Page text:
Friday, January 15, 2021

All For The Union

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By John Miltenberger


General Michael Flynn defense fund Fellow patriots, please listen to this short, inspiring message from General Flynn. General Michael Flynn exemplifies patriotism, courage, and love of God and country - despite some of his own countrymen relentlessly attacking him. Donations for his defense are greatly appreciated. If you can only give $5.00, please do so - every little bit helps. Thank you so much, and God bless. Letter from General Flynn. 


For God saved us and called us to live a holy life. He did this, not because we deserved it, but because that was his plan from before the beginning of time – to show us His grace through Christ Jesus. [2 Timothy 1:9; NLT]

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Today I feel a deep sense of melancholy. By definition, the word means a ‘pensive sense of sadness; typically with no obvious cause..’ We all have days like that, don’t we? Much Charismatic, Christian teaching tells us to reject melancholy out of hand as a form of depression, and thus, not from God. There can be truth in this, however there is a subtle value in melancholy we can easily miss if we assume the guilt that is offered with it. I would like to focus on the word, ‘pensive’, in my definition.

Perhaps melancholy is like a blinking light in the cockpit of an airplane; perhaps it is a warning to take note and think, i.e., to get pensive. Almost certainly, it is an indication that it is time to pray with all our hearts, as God directs, rather than verbalize prayers that do not connect us to God.

It can be possible to pray without any effect, and without searching for God’s heart when we pray, that could be the result. How many of us have, while in the very act of saying some liturgical prayer in church, found our minds (and hearts) wandering to the afternoon football game? Is it likely that that prayer shook the walls in the hallways of heaven?

Sometimes it is beneficial to reflect, and many times God will direct us into reflection. And sometimes the result of reflection results in a form of melancholy. This has great value if we purpose to make it re-direct our motives and our hearts to get on-track with God; it is destructive if we allow it to rule over us, which almost certainly results in a pervasive depression. God is not the author of depression, for anything other than Himself to rule over us will in the short term, neuter us in the Kingdom, and in the long term, destroy us altogether.

Perhaps I feel this way because yesterday I read the diary of Elisha Hunt Rhodes, a man who served in the American Civil War for the entirety of it. As I read his writings, I couldn’t escape the reflection that 620,000 men were struck down in that war; in the battle of Gettysburg alone, 43,000 in three days. In effect, in 4 years, the flower of an entire generation, North and South, was destroyed and our American way of life was changed forever.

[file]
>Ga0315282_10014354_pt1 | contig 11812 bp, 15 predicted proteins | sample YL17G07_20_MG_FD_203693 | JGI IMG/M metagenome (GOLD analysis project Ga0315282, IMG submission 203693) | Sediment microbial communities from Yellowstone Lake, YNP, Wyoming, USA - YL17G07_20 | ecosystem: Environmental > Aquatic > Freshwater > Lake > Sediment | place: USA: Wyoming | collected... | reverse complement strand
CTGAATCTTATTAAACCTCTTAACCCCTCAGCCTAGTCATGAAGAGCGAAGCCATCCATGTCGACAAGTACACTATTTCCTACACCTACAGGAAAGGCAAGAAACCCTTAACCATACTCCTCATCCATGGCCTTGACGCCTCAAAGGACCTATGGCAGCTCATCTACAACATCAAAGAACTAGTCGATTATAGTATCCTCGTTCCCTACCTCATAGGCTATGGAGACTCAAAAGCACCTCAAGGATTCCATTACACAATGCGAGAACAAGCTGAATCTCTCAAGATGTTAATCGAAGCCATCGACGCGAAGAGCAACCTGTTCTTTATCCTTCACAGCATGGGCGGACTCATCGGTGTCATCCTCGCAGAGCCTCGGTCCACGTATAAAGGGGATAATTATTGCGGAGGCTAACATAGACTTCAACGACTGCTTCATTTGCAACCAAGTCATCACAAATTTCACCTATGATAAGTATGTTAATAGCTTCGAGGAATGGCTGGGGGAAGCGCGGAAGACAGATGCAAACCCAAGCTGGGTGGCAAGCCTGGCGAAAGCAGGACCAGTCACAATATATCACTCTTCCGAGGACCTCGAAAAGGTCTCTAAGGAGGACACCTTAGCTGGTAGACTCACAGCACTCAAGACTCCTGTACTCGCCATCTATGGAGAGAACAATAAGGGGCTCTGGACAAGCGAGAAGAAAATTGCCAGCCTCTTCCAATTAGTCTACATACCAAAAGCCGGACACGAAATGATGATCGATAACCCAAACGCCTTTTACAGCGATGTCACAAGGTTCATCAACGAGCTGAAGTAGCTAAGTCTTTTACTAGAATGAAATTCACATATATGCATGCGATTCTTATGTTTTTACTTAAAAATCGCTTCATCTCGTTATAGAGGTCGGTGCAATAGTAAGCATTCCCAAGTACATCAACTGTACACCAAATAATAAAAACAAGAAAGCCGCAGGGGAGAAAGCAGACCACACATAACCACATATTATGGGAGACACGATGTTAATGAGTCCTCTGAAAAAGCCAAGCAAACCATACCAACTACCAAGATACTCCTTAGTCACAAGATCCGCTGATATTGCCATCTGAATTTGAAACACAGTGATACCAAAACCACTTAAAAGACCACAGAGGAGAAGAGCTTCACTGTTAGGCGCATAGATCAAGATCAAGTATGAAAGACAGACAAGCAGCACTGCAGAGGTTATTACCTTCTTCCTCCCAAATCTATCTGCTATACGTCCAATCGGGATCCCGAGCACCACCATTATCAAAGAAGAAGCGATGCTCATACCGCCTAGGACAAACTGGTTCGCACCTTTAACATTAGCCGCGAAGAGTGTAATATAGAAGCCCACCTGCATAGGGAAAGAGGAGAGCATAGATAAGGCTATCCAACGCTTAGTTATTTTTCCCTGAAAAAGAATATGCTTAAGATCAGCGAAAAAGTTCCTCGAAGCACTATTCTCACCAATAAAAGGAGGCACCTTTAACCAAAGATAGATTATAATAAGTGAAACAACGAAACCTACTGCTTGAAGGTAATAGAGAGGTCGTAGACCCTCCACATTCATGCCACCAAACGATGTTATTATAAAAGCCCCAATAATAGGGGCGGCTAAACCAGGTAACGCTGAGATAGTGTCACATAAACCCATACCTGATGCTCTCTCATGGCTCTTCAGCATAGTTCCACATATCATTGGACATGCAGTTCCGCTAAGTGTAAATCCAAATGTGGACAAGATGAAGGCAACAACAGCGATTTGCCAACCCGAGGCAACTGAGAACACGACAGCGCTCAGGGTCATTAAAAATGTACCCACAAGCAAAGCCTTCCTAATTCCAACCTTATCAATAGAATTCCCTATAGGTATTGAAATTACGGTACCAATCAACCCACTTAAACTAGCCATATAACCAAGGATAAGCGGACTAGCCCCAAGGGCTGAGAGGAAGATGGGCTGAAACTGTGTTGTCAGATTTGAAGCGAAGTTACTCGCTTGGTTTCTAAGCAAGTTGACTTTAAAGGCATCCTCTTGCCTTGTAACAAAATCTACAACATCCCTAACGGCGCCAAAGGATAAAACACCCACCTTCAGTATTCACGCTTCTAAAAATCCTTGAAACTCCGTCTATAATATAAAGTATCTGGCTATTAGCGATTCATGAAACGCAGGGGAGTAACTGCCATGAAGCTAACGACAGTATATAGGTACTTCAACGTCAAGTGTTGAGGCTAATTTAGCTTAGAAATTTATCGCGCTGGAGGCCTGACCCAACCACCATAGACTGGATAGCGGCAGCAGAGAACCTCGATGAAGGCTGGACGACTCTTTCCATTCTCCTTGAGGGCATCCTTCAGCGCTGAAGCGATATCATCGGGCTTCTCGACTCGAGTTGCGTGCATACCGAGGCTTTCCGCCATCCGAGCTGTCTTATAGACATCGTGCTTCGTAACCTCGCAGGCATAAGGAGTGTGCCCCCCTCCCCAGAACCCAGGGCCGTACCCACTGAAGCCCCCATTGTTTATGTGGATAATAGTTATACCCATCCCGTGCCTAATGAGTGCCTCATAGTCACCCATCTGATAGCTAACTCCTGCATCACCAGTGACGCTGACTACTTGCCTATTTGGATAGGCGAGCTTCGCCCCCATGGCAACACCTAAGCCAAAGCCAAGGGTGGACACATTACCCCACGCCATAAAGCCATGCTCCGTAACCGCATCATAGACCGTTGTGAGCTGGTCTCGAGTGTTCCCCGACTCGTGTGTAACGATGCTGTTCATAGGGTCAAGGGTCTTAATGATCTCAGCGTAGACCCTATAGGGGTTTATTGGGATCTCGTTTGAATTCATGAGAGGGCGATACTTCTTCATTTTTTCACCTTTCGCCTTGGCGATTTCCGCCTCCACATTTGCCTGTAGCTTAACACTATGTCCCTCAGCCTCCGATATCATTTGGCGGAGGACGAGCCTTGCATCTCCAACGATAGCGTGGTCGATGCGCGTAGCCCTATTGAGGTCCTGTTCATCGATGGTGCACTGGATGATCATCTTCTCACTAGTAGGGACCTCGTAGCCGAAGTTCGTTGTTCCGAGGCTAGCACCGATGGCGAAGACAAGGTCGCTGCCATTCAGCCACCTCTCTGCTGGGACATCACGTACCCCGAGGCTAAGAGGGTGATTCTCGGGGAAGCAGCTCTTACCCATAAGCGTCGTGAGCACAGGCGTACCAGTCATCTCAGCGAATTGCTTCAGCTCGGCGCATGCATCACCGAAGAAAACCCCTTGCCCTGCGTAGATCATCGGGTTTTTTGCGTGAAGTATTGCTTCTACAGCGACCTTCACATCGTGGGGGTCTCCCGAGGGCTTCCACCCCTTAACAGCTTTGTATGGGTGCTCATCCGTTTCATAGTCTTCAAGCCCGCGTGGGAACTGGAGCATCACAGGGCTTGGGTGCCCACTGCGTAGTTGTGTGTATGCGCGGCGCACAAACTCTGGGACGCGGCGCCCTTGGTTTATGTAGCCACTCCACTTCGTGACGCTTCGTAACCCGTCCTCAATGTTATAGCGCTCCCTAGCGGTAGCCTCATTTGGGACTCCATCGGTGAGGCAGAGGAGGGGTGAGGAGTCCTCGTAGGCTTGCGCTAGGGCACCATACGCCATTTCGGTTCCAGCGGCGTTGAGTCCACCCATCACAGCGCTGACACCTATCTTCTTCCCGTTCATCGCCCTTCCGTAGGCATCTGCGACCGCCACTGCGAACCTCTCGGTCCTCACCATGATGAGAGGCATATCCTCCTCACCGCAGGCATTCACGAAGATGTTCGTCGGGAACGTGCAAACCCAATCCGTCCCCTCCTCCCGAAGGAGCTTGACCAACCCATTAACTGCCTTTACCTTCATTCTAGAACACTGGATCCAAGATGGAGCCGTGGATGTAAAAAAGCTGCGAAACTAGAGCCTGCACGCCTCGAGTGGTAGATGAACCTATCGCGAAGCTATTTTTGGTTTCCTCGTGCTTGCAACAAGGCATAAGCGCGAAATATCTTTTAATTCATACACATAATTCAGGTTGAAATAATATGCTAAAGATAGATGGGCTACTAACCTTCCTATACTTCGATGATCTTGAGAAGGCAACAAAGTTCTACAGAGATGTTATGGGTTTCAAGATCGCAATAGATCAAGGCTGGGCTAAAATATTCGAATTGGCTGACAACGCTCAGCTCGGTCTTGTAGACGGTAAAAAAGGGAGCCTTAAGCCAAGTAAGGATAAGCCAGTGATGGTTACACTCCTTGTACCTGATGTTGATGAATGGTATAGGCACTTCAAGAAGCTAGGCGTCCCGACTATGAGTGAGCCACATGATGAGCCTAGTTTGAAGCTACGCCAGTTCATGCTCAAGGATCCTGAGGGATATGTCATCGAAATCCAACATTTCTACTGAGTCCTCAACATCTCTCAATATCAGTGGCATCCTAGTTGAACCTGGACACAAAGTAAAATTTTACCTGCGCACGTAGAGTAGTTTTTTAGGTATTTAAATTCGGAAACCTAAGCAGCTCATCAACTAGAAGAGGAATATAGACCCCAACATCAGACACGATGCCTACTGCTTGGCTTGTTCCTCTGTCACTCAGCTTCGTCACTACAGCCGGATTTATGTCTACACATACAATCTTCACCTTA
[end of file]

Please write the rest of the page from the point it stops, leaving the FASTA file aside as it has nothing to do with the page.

Particularly poignant to me were the scenes of the surviving soldiers in later years, meeting together on the same fields they once fought each other on. Little did they know then, that even with their incredible sacrifices, those same sacrifices did little to free men’s minds, and even today there are many who hate others for reasons only skin deep. Sad, I think, but this is just as possible today between our Christian denominations.

Whether we acknowledge it or not, Christians today are engaged in a war for men’s hearts and minds, and we all will serve someone. That war even extends into congregations of people who are already counted on the roles of the living, and it would wrest from them their knowledge and worship of God. It may have taken me only several minutes to receive Christ in my heart, but now my life long conflict is to let Him remain in ownership of it.

Yes, God will give us peace in the midst of conflict if we maintain our faith and trust in Him, and yes, we know how the “story” ends…but I want with all my heart to be standing in faith when it does, and that is my responsibility.

Elisha Hunt Rhodes constantly commented on how the routine living conditions of the infantryman in the Civil War were harsh, and even fatal for many. Most died from disease rather than combat, but he always ended by writing, “But it’s all for the Union!”

Within our congregations and within our world wide body, shouldn’t that be our cry too? These are all ‘momentary light afflictions’ in the light of eternity, but cheer up, “It’s all for the Union”.


Viewpoints expressed herein are of the article’s author(s), or of the person(s) or organization(s) quoted or linked therein, and do not necessarily represent those of TCP News

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